The "sandwich" method of feedback, where you squish criticism between compliments to smooth it over, is played out and everyone knows it. Most of us cringe when we hear someone suggest it, and even when it works, it's obvious. Adam Grant, author and professor, says it's time to just give it up, and we agree.
We've mentioned it before, and of course, dropping the method isn't a reason to be a jerk when you deliver criticism, but most of us can see through the feedback "sandwich" (sometimes called "the hamburger method") for what it is, and would appreciate more direct honesty instead.
But when I looked at the data, I learned that the feedback sandwich doesn't taste as good as it looks. Problem 1: the positives fall on deaf ears. When people hear praise during a feedback conversation, they brace themselves. They're waiting for the other shoe to drop, and it makes the opening compliment seem insincere. You didn't really mean it; you were just trying to soften the blow. Problem 2: if you avoid that risk and manage to be genuine about the positives, they can drown out the negatives. Research shows that primacy and recency effects are powerful: we often remember what happens first and last in a conversation, glossing over the middle. When you start and end with positive feedback, it's all too easy for the criticism to get buried or discounted. Giving a compliment sandwich might make the giver feel good, but it doesn't help the receiver.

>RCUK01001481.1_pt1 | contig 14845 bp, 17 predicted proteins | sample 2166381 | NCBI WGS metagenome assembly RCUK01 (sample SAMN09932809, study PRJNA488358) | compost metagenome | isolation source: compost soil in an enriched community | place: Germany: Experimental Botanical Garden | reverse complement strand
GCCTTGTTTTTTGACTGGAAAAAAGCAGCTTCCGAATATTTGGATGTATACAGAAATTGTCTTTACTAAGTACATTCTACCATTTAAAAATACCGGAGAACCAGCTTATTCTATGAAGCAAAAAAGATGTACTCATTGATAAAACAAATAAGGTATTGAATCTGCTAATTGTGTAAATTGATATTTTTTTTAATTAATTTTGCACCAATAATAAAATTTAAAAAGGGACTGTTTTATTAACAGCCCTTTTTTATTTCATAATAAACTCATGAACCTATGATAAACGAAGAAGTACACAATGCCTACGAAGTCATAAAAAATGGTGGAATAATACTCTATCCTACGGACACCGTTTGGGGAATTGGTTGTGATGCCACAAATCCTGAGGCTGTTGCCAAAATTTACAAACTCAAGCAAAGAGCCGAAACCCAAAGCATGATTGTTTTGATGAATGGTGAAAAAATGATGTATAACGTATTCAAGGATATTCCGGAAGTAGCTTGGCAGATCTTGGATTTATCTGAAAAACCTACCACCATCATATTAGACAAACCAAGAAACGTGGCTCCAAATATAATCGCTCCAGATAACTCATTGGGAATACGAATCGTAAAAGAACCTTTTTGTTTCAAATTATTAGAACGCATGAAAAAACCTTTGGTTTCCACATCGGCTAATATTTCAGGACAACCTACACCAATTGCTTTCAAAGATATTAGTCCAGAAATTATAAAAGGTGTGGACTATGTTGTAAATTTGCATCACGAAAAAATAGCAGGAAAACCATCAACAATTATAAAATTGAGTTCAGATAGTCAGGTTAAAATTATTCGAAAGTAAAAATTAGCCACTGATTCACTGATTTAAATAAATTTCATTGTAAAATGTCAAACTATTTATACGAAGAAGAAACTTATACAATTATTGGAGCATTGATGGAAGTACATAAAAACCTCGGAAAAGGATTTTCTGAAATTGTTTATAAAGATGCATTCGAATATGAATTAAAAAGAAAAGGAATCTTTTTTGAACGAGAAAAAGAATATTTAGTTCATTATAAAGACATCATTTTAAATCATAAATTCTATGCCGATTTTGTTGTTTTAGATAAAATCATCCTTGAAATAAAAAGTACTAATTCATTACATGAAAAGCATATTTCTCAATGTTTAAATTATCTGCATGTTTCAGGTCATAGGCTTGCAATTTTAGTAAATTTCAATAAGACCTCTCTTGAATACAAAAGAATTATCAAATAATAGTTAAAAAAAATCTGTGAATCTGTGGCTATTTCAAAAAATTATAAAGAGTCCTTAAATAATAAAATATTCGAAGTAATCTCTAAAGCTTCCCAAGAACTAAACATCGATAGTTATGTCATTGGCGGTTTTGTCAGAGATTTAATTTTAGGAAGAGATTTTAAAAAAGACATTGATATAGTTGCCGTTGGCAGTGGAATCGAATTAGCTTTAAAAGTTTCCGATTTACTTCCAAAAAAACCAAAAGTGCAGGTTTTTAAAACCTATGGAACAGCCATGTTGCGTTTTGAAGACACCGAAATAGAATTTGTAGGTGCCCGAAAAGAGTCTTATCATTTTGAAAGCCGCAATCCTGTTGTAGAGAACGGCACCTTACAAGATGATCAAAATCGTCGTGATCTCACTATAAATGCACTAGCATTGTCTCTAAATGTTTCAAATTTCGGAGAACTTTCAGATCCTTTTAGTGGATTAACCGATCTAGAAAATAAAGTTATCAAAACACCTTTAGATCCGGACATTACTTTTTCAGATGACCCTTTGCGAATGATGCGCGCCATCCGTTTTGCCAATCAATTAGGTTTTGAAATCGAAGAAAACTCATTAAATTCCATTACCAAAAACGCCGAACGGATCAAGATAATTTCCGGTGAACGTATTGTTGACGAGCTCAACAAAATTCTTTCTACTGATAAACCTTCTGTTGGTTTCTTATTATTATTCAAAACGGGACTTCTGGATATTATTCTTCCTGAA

He then goes into some tips to help you deliver more credible, direct and honest feedback, especially when it's difficult to give. Some of it starts with just asking the person if they want it -- after all, sometimes people don't want to hear what you have to say, even if you know you have to tell them. Even so, he notes that every time he's actually asked, no one has ever seriously declined.
He also suggests taking yourself off the pedestal when delivering feedback -- you're offering your opinions and perspectives, not putting yourself in a superior position. To that point, he also recommends you make your feedback a conversation, not a monologue, even though it might be tempting to just have your say and be done with it. All good suggestions, especially the next time your coworkers or family members ask for your opinion on something, or your thoughts on their work.
Stop Serving the Feedback Sandwich [LinkedIn]